Earlier this month, Florida Gov. Ron DeSantis proposed his plans for a Digital Bill of Rights on his Twitter page.
After the Twitter Files revealed evidence of mass censorship of conservative voices throughout the controversial 2020 election and beyond, freedom of speech online has become an increasingly discussed topic.
Months ago, President Trump also unveiled his own plans to support a Digital Bill of Rights if reelected on his Rumble Channel, and Forbes Magazine has advocated in favor of increased online protections.
Gov. DeSantis has already begun ensuring online free speech protections in his state. In May 2021, he signed SB 7202, which banned Big Tech social media sites from unfairly deplatforming political candidates and media outlets, but this new Digital Bill of Rights could offer a broader spectrum of protection.
Introducing this concept, DeSantis stated in his video post, “We want to protect your right as a Floridian to have private in-person conversations without Big Tech surveilling you. If you want to consent to let them have this information so they can fashion advertising based off of it, it’s your right to consent to do so. But it should only be if you consent and they don’t have a right to have that information as a matter of first principle.”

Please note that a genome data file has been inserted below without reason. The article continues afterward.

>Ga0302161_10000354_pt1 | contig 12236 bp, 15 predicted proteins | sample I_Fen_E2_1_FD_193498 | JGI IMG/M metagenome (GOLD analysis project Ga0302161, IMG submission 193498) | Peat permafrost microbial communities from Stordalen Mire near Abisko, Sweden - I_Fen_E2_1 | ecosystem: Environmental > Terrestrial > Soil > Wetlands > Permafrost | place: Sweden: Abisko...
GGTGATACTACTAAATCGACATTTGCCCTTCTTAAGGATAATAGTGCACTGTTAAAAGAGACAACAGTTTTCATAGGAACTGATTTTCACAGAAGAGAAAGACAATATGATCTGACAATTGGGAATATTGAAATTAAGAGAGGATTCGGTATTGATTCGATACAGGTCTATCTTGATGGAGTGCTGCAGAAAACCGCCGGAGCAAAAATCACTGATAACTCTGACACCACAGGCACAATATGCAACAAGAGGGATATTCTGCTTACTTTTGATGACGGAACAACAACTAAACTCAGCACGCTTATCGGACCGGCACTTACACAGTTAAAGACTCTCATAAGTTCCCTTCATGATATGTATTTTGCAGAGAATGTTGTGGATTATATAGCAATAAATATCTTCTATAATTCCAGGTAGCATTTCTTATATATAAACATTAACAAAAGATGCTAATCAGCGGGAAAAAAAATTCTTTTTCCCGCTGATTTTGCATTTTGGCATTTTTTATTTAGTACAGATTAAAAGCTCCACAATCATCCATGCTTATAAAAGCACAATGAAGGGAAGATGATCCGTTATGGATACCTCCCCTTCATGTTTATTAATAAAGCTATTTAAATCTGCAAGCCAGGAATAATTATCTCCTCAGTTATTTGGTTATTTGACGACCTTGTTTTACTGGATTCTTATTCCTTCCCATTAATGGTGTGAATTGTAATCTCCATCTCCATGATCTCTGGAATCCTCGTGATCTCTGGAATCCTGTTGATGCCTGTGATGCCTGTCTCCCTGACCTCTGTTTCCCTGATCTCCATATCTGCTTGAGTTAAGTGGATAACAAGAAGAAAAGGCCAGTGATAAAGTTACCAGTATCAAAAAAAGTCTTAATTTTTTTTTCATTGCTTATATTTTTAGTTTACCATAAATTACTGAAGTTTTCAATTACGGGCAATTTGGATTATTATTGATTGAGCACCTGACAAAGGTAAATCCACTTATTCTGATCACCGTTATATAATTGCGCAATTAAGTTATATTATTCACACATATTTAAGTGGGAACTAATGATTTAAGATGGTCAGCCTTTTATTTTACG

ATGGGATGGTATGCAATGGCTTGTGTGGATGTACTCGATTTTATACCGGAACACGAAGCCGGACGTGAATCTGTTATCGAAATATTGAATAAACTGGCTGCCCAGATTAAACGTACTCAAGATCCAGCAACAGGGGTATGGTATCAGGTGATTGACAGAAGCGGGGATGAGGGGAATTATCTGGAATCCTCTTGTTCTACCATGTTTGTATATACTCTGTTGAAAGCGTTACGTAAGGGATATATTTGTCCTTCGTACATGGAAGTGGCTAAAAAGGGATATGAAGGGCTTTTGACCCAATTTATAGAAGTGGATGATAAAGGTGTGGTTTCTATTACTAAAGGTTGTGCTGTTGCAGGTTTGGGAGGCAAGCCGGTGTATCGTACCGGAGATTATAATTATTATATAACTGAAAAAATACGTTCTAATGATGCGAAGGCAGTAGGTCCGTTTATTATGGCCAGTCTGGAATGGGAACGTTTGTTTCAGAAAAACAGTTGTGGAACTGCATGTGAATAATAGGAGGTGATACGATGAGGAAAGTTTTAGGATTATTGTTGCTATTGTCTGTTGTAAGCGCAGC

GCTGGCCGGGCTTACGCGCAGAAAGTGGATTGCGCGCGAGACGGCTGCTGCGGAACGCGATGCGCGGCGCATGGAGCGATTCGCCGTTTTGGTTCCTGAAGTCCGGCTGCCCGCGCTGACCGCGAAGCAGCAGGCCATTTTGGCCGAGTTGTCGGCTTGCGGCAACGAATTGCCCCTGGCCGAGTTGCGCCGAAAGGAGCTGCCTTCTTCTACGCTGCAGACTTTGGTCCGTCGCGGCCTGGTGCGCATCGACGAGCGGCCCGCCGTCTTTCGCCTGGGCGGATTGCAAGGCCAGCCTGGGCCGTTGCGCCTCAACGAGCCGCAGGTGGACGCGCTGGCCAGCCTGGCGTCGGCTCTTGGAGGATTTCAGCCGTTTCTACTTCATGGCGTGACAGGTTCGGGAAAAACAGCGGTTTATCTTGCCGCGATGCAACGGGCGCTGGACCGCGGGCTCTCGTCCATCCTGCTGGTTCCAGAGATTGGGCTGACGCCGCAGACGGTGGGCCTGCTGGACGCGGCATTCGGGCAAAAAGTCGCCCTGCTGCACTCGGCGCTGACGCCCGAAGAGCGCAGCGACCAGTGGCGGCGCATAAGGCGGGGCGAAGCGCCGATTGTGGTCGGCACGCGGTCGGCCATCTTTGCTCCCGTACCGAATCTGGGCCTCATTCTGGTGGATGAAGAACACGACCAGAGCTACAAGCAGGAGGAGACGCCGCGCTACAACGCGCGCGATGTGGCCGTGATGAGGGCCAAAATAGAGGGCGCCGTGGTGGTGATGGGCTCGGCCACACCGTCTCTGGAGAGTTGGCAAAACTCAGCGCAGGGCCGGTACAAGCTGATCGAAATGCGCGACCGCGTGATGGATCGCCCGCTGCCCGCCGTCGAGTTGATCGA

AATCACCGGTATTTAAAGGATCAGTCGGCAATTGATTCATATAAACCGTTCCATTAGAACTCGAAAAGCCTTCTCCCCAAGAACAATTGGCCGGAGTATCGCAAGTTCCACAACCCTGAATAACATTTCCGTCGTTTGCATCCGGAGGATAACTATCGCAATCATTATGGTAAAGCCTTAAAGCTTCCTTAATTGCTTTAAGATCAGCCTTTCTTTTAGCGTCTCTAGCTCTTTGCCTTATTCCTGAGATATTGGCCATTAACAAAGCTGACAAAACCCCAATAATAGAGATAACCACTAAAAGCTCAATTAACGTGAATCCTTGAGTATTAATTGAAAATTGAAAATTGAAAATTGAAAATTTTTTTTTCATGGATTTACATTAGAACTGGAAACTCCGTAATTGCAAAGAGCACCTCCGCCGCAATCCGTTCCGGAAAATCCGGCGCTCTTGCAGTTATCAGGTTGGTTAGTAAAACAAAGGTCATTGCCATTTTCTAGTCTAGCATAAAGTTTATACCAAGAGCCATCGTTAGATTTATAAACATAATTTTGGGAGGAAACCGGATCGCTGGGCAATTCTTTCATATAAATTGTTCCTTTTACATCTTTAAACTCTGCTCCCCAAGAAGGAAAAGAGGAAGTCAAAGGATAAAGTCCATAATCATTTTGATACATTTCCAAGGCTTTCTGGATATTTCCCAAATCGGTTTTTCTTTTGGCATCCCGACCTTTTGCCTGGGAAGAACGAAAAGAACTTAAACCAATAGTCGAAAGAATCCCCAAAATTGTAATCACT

To make this possible, he detailed four core elements of this new Bill of Rights:
- The first will “protect the right to participate in online platforms without unfair censorship.”
- The second would “protect the right to know how these internet engines are manipulating search results. Transparency in terms of what we’re doing so that you can evaluate whether that’s a search engine you want to use, or maybe you want to take your business elsewhere.“
- The third principle protects the “right to control all your personal data on the largest and most common platforms. They take that personal data and they make a fortune off of your personal data. So you’re talking about Google, Facebook: just a handful of these companies. They should really get express authorization from you before they’re able to monetize that or use it in any way.”
- The fourth and final element of the proposed legislation would ensure that, “the Digital Bill of Rights aims to protect children from various online harms. And as we see, that’s a huge issue.”